However, it is a great place to stretch your legs and enjoy a bite to eat at one of the many picnic tables in the area.
Coldfoot (Mile Marker 174)
Plan to get fuel here. And by fuel — plan to get coffee too!
This is the last stop for fuel on your way to Deadhorse.
And while prices seem unreasonable, you definitely want to pay them if your RV does not have the fuel range to make it to Deadhorse and back to Fairbanks (nearly 1,000 miles!).
There are basic amenities, such as formal camping and a restaurant, and this is a popular place to split the drive to Deadhorse.
However, we’ll say it again… plan to get fuel here!
Atigun Pass (Mile Marker 244)
When we drove the Dalton Highway in our truck camper by far our favorite stretch of road began with Atigun Pass.
The pass itself is not incredibly high in elevation. However, the road has a steep grade and several switchbacks that made it challenging in our truck camper.
Even in the middle of summer, you are likely to find vast swaths of snow cover on the ground. It’s worth a stop to stretch your legs and take in the view in each direction.
As you begin your descent from Atigun Pass you enter Happy Valley and the North Slope.
This is perhaps the most beautiful stretch of the Dalton Highway and one you will certainly never forget.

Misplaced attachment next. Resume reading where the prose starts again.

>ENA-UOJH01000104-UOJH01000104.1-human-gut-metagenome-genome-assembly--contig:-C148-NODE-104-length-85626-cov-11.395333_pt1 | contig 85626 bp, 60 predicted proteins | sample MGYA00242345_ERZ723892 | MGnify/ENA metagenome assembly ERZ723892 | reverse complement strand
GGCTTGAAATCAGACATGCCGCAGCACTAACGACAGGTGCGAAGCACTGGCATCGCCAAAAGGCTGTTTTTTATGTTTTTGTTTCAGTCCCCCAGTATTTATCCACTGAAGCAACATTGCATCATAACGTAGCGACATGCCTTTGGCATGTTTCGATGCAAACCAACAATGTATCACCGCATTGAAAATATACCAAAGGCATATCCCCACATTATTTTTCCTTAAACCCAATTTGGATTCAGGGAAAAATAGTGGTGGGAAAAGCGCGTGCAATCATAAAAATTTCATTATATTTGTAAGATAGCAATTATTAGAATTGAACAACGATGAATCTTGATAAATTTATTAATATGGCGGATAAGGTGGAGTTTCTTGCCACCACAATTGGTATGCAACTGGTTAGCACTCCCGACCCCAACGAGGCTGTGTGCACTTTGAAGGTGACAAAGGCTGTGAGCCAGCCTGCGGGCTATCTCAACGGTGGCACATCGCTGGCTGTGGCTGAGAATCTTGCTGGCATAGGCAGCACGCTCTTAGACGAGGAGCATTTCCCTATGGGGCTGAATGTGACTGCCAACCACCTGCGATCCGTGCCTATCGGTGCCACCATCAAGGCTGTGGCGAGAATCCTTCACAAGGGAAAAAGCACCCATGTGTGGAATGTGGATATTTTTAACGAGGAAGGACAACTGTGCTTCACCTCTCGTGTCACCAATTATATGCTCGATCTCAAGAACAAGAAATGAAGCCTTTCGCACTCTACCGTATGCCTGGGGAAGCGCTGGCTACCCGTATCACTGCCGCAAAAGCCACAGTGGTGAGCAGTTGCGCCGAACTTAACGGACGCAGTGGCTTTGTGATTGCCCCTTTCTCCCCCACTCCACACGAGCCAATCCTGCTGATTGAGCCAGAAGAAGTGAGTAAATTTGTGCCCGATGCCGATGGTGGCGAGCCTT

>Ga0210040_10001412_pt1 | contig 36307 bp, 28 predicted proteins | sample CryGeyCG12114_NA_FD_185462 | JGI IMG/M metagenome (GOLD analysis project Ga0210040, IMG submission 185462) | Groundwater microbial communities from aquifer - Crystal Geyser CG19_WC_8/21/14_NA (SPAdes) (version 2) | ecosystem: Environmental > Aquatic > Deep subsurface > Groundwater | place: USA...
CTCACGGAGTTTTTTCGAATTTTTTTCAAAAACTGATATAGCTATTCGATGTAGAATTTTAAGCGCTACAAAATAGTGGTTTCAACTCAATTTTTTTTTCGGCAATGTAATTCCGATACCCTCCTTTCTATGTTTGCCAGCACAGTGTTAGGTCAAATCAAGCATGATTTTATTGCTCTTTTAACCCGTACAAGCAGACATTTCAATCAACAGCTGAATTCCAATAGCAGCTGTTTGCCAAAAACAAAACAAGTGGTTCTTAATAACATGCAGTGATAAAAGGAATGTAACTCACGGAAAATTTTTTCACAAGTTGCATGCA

Deadhorse Camp (Mile Marker 412)
Deadhorse Camp is a place of interest because you will actually pass it as you drive the Dalton Highway into Deadhorse.
The best tour to the Arctic Ocean originates at Deadhorse Camp.
And even if you don’t take a tour with them, you can stop and grab a warm meal and some information about the area.
Note: The camp itself is not the end of the Dalton Highway.
Deadhorse (Mile Marker 415)
The town of Deadhorse is at the terminus of the Dalton Highway, a full 500 miles from Fairbanks, Alaska.
Calling it a town is a stretch.
There are technically no permanent residents. The town’s only inhabitants are oil field workers who fly in and out every few weeks in shifts.
It is a highly industrial town and you are definitely not going to fit in with your RV.
Official Deadhorse Sign
The official Deadhorse Sign is located outside of the Brooks Range Supply store in the center of town. It is not a secret.
However, finding the general store can be a little difficult as no buildings in Deadhorse stand out as remarkable in any way.
Most of the time the dirt roads are a mixture of mud and ice/snow and just getting around town to find the sign is an adventure in itself.